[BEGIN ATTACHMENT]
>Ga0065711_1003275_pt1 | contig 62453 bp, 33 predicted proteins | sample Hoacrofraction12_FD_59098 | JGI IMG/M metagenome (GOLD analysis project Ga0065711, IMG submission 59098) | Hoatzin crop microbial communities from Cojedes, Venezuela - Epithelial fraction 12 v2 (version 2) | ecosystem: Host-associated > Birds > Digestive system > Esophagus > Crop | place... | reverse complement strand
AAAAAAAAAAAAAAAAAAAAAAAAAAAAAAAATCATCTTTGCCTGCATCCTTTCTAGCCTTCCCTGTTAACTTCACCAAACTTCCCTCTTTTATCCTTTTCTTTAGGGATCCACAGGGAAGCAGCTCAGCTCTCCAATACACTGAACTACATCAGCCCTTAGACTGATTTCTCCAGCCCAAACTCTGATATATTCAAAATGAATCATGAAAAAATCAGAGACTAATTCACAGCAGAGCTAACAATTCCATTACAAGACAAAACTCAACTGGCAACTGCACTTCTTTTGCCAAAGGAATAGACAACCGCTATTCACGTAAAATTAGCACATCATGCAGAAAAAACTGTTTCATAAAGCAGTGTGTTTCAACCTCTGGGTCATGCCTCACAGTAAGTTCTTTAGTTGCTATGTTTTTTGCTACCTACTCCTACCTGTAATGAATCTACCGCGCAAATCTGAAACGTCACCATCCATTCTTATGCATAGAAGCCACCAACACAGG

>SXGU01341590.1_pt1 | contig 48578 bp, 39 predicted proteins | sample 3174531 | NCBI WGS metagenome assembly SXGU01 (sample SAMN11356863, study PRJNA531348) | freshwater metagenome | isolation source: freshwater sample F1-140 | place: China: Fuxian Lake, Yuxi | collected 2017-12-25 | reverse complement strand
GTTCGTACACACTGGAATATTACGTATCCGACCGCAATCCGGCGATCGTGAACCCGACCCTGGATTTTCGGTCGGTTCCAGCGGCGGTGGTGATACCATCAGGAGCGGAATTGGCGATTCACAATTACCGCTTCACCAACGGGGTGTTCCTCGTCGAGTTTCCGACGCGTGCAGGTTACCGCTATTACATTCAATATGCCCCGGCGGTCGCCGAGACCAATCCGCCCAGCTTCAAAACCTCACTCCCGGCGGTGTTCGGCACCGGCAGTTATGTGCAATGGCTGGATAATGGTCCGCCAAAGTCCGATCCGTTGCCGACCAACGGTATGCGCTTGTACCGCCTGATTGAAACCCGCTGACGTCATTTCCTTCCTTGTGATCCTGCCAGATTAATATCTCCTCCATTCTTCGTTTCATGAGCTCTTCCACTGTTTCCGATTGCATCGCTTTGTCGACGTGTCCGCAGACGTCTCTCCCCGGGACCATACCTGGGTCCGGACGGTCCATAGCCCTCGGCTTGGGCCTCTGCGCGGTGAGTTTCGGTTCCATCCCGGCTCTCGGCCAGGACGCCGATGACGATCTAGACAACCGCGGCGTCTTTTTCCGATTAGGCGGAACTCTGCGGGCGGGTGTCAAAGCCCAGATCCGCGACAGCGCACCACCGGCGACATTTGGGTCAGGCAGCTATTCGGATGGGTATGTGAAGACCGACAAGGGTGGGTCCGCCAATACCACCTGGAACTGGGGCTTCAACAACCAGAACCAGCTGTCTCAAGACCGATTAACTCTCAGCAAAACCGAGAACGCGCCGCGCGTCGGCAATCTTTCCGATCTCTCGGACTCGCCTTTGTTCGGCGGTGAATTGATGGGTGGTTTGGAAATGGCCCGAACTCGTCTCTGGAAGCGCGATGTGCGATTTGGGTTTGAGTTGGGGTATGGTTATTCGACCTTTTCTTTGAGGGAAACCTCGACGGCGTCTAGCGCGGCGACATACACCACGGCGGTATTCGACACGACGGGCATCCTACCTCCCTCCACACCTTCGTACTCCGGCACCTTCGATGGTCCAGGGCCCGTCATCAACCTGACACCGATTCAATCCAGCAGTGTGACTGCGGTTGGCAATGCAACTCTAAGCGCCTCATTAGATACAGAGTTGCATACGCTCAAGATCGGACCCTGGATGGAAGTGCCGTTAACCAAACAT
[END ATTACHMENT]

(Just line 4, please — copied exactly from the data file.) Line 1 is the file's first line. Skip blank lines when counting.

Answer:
GTTCGTACACACTGGAATATTACGTATCCGACCGCAATCCGGCGATCGTGAACCCGACCCTGGATTTTCGGTCGGTTCCAGCGGCGGTGGTGATACCATCAGGAGCGGAATTGGCGATTCACAATTACCGCTTCACCAACGGGGTGTTCCTCGTCGAGTTTCCGACGCGTGCAGGTTACCGCTATTACATTCAATATGCCCCGGCGGTCGCCGAGACCAATCCGCCCAGCTTCAAAACCTCACTCCCGGCGGTGTTCGGCACCGGCAGTTATGTGCAATGGCTGGATAATGGTCCGCCAAAGTCCGATCCGTTGCCGACCAACGGTATGCGCTTGTACCGCCTGATTGAAACCCGCTGACGTCATTTCCTTCCTTGTGATCCTGCCAGATTAATATCTCCTCCATTCTTCGTTTCATGAGCTCTTCCACTGTTTCCGATTGCATCGCTTTGTCGACGTGTCCGCAGACGTCTCTCCCCGGGACCATACCTGGGTCCGGACGGTCCATAGCCCTCGGCTTGGGCCTCTGCGCGGTGAGTTTCGGTTCCATCCCGGCTCTCGGCCAGGACGCCGATGACGATCTAGACAACCGCGGCGTCTTTTTCCGATTAGGCGGAACTCTGCGGGCGGGTGTCAAAGCCCAGATCCGCGACAGCGCACCACCGGCGACATTTGGGTCAGGCAGCTATTCGGATGGGTATGTGAAGACCGACAAGGGTGGGTCCGCCAATACCACCTGGAACTGGGGCTTCAACAACCAGAACCAGCTGTCTCAAGACCGATTAACTCTCAGCAAAACCGAGAACGCGCCGCGCGTCGGCAATCTTTCCGATCTCTCGGACTCGCCTTTGTTCGGCGGTGAATTGATGGGTGGTTTGGAAATGGCCCGAACTCGTCTCTGGAAGCGCGATGTGCGATTTGGGTTTGAGTTGGGGTATGGTTATTCGACCTTTTCTTTGAGGGAAACCTCGACGGCGTCTAGCGCGGCGACATACACCACGGCGGTATTCGACACGACGGGCATCCTACCTCCCTCCACACCTTCGTACTCCGGCACCTTCGATGGTCCAGGGCCCGTCATCAACCTGACACCGATTCAATCCAGCAGTGTGACTGCGGTTGGCAATGCAACTCTAAGCGCCTCATTAGATACAGAGTTGCATACGCTCAAGATCGGACCCTGGATGGAAGTGCCGTTAACCAAACAT